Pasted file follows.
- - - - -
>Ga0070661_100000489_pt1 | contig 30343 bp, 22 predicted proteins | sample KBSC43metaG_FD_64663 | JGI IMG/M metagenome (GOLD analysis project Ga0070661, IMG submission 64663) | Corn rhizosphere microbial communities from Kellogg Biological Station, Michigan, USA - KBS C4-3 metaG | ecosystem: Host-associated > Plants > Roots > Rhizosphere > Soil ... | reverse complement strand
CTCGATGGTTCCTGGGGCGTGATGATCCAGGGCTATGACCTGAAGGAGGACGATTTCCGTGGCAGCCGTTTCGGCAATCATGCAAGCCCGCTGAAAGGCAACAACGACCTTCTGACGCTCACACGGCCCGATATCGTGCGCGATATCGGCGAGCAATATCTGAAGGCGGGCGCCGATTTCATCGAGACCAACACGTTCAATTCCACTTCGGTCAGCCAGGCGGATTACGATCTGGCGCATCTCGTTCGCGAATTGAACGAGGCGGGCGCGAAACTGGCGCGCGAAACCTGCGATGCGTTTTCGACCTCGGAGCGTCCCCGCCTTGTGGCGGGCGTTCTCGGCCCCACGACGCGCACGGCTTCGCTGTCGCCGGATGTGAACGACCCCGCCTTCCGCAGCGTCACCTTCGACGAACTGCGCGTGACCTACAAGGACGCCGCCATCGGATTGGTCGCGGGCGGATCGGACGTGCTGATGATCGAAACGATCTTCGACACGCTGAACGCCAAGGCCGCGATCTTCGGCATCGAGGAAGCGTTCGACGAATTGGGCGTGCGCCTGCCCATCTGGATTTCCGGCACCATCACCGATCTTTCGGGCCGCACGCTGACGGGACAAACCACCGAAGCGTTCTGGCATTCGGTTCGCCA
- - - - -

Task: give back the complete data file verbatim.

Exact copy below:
>Ga0070661_100000489_pt1 | contig 30343 bp, 22 predicted proteins | sample KBSC43metaG_FD_64663 | JGI IMG/M metagenome (GOLD analysis project Ga0070661, IMG submission 64663) | Corn rhizosphere microbial communities from Kellogg Biological Station, Michigan, USA - KBS C4-3 metaG | ecosystem: Host-associated > Plants > Roots > Rhizosphere > Soil ... | reverse complement strand
CTCGATGGTTCCTGGGGCGTGATGATCCAGGGCTATGACCTGAAGGAGGACGATTTCCGTGGCAGCCGTTTCGGCAATCATGCAAGCCCGCTGAAAGGCAACAACGACCTTCTGACGCTCACACGGCCCGATATCGTGCGCGATATCGGCGAGCAATATCTGAAGGCGGGCGCCGATTTCATCGAGACCAACACGTTCAATTCCACTTCGGTCAGCCAGGCGGATTACGATCTGGCGCATCTCGTTCGCGAATTGAACGAGGCGGGCGCGAAACTGGCGCGCGAAACCTGCGATGCGTTTTCGACCTCGGAGCGTCCCCGCCTTGTGGCGGGCGTTCTCGGCCCCACGACGCGCACGGCTTCGCTGTCGCCGGATGTGAACGACCCCGCCTTCCGCAGCGTCACCTTCGACGAACTGCGCGTGACCTACAAGGACGCCGCCATCGGATTGGTCGCGGGCGGATCGGACGTGCTGATGATCGAAACGATCTTCGACACGCTGAACGCCAAGGCCGCGATCTTCGGCATCGAGGAAGCGTTCGACGAATTGGGCGTGCGCCTGCCCATCTGGATTTCCGGCACCATCACCGATCTTTCGGGCCGCACGCTGACGGGACAAACCACCGAAGCGTTCTGGCATTCGGTTCGCCA